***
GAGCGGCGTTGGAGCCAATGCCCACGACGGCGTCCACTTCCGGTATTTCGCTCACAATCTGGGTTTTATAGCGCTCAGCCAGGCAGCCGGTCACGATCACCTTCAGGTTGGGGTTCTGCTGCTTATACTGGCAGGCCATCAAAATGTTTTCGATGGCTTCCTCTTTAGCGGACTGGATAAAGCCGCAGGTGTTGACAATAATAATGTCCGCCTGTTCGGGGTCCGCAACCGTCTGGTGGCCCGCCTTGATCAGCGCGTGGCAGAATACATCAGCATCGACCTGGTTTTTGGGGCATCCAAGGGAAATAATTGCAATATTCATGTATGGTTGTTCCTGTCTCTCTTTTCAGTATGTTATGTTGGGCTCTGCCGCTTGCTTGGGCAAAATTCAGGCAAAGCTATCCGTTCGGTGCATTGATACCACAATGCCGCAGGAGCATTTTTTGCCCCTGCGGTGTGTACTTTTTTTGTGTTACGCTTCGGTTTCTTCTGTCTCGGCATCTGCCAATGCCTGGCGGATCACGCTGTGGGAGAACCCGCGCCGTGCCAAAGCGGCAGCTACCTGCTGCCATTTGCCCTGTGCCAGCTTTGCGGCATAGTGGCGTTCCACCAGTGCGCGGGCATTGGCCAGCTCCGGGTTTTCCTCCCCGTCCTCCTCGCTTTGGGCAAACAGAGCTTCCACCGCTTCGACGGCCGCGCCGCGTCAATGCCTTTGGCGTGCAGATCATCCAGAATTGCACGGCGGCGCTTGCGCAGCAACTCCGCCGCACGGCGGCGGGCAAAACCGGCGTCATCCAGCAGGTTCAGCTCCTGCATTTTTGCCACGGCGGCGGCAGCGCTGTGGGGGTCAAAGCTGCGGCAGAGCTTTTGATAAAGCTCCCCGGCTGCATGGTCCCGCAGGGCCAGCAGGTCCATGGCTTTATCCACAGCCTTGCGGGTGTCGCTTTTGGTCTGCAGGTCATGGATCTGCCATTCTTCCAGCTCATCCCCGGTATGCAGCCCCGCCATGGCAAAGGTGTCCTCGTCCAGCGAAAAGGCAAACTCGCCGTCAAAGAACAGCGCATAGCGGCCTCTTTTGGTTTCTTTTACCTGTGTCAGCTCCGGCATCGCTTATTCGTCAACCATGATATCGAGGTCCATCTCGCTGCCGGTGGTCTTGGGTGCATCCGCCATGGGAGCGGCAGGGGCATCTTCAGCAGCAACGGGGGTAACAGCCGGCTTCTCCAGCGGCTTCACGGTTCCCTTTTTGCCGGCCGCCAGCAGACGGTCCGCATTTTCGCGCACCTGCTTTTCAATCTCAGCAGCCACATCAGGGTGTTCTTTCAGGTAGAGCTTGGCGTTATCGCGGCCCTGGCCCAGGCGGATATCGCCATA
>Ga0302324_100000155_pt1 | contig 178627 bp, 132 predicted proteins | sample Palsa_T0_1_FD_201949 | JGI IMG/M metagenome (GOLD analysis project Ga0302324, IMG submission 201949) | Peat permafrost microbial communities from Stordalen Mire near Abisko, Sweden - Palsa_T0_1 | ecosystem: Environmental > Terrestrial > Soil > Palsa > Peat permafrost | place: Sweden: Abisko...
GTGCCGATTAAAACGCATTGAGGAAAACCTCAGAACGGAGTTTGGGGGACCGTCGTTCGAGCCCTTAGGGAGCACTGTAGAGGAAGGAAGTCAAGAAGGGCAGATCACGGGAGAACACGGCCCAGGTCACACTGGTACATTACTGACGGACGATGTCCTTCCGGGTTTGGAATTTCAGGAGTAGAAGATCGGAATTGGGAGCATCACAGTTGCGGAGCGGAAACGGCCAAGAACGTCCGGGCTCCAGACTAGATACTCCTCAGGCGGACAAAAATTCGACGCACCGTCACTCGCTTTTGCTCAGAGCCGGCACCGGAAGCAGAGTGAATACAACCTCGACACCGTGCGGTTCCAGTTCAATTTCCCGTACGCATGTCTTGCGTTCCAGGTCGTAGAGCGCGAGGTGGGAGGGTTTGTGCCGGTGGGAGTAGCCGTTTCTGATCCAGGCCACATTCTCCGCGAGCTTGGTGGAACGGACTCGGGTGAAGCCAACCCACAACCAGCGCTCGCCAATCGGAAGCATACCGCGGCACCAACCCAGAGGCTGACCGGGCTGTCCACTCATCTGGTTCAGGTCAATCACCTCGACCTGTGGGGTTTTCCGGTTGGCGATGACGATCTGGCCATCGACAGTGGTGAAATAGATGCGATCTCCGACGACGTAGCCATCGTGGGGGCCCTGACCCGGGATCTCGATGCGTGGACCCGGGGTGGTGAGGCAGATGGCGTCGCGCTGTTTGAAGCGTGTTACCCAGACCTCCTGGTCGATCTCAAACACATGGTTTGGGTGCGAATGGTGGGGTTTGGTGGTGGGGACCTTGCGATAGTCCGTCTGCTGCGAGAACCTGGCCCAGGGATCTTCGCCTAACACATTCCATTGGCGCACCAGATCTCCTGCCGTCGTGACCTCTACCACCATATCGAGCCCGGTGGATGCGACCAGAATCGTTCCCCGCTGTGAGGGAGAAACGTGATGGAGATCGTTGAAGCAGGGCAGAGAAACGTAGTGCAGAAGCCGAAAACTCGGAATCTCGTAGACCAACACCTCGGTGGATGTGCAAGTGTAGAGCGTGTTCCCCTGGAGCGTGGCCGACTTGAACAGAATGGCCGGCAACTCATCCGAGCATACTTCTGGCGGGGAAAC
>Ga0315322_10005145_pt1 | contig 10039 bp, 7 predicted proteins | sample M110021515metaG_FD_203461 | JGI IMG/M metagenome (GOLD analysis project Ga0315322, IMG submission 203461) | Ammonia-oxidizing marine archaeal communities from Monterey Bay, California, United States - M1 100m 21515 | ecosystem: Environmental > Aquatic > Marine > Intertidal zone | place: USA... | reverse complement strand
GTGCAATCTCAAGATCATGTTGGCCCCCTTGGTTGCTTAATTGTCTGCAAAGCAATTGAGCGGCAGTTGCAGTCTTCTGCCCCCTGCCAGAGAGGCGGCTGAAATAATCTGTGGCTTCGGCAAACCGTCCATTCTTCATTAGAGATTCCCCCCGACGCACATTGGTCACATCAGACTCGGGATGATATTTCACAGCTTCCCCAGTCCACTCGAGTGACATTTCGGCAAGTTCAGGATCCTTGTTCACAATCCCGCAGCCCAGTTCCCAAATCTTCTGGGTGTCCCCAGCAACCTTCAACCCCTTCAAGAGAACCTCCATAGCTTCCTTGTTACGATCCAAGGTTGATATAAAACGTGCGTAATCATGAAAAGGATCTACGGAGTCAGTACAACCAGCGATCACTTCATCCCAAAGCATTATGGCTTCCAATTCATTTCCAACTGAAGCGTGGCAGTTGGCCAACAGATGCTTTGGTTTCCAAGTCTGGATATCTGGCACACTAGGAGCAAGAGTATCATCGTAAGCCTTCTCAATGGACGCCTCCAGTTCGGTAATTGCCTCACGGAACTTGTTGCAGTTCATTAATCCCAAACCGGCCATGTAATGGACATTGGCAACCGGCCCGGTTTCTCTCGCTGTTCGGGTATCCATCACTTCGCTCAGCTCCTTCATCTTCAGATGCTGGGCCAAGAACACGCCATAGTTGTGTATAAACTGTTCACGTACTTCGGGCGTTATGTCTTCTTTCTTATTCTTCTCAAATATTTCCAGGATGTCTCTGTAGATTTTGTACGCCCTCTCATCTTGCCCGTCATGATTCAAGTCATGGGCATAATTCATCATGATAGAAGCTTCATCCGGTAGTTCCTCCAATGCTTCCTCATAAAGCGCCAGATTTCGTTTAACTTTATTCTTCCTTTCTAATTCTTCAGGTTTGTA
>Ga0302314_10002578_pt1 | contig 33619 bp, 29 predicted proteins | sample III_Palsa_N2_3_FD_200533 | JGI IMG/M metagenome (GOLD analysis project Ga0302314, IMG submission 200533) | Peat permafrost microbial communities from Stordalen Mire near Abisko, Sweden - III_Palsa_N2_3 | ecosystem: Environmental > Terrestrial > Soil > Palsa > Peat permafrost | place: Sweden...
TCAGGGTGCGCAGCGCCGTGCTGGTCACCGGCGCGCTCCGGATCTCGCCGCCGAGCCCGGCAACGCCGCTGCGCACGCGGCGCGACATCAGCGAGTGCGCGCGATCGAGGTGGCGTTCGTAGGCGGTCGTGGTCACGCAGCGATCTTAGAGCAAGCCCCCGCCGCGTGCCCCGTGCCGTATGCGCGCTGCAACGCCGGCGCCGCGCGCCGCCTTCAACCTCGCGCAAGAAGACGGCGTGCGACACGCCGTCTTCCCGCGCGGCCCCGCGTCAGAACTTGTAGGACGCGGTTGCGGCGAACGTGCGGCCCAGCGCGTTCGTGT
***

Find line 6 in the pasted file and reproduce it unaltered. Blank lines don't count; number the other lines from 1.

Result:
>Ga0302314_10002578_pt1 | contig 33619 bp, 29 predicted proteins | sample III_Palsa_N2_3_FD_200533 | JGI IMG/M metagenome (GOLD analysis project Ga0302314, IMG submission 200533) | Peat permafrost microbial communities from Stordalen Mire near Abisko, Sweden - III_Palsa_N2_3 | ecosystem: Environmental > Terrestrial > Soil > Palsa > Peat permafrost | place: Sweden...